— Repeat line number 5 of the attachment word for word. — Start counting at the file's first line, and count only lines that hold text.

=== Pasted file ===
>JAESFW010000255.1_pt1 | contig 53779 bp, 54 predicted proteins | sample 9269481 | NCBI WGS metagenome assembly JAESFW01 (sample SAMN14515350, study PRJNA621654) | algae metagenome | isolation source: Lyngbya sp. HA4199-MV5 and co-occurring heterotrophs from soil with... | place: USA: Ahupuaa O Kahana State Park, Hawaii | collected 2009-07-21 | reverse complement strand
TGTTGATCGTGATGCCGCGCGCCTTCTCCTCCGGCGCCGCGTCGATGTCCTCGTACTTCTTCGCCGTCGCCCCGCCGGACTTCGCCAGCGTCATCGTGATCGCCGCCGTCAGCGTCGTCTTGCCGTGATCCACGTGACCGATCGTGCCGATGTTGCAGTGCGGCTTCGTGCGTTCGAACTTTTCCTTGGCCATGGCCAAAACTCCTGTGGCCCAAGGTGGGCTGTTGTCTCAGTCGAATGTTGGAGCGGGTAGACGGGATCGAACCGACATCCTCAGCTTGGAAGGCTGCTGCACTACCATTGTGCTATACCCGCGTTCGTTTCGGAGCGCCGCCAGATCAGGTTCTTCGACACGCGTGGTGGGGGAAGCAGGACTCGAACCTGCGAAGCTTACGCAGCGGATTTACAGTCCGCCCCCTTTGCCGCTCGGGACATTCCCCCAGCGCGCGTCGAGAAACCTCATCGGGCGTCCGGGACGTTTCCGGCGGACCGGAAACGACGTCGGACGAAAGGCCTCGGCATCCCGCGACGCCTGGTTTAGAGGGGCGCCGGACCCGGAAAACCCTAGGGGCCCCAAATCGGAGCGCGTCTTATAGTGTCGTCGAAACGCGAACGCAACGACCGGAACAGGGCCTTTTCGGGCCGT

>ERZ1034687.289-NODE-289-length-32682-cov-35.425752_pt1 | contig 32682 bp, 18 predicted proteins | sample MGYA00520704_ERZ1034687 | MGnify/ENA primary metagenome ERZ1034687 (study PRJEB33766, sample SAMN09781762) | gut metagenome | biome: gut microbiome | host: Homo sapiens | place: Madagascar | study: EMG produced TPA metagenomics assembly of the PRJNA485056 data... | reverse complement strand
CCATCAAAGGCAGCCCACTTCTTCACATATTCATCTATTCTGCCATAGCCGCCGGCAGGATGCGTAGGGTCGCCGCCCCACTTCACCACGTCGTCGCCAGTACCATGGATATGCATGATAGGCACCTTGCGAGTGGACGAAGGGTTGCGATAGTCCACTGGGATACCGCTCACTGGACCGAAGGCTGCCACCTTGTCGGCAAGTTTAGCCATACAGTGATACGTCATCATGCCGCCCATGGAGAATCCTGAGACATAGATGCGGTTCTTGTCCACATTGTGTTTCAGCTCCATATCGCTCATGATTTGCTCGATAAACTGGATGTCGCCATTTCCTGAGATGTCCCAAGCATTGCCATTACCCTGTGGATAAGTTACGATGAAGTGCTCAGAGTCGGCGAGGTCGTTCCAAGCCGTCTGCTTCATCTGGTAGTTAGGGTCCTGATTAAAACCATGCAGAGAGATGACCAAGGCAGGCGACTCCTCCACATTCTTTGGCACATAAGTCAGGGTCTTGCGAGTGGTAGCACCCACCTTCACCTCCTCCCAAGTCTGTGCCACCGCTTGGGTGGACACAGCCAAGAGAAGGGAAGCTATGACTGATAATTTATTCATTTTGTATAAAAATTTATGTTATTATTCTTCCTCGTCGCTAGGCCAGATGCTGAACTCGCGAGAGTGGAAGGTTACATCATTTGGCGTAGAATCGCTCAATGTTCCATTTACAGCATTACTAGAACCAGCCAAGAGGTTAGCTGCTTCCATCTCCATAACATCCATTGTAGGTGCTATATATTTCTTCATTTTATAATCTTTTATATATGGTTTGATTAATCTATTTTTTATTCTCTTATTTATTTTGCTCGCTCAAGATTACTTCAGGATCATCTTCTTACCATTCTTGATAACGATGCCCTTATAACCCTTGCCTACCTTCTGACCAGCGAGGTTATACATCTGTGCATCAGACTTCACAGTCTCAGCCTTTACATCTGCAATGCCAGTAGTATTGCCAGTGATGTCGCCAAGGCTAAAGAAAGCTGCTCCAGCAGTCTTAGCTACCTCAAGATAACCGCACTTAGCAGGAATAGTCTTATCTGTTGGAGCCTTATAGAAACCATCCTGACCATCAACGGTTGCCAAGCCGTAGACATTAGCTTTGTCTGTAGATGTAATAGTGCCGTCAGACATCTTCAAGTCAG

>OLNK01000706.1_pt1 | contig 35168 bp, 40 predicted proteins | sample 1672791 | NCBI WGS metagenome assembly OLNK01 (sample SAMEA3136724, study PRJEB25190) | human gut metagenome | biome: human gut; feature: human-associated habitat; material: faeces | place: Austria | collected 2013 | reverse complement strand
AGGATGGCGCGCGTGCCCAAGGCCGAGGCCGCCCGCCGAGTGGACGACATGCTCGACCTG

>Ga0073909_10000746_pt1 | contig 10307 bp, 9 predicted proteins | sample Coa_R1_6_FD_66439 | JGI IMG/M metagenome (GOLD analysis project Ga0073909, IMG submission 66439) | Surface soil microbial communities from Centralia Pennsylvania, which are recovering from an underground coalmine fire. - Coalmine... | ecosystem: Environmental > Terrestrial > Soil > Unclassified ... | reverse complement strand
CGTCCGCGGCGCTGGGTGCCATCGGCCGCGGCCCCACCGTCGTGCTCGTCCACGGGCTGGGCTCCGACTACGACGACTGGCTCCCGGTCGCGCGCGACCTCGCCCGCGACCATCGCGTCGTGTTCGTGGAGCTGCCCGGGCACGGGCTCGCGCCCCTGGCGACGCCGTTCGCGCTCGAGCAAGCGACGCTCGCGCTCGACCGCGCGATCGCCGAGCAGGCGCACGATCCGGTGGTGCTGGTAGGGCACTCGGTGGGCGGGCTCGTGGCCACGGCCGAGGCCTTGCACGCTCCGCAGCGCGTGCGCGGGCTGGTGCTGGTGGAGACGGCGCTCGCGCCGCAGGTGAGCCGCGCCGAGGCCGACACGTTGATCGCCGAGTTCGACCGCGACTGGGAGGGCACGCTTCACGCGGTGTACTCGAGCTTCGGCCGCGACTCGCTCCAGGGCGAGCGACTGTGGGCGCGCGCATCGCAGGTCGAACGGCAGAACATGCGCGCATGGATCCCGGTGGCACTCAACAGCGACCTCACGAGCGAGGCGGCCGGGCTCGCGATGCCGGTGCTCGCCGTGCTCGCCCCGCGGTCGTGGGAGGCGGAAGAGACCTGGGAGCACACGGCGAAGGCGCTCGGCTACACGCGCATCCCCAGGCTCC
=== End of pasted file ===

>OLNK01000706.1_pt1 | contig 35168 bp, 40 predicted proteins | sample 1672791 | NCBI WGS metagenome assembly OLNK01 (sample SAMEA3136724, study PRJEB25190) | human gut metagenome | biome: human gut; feature: human-associated habitat; material: faeces | place: Austria | collected 2013 | reverse complement strand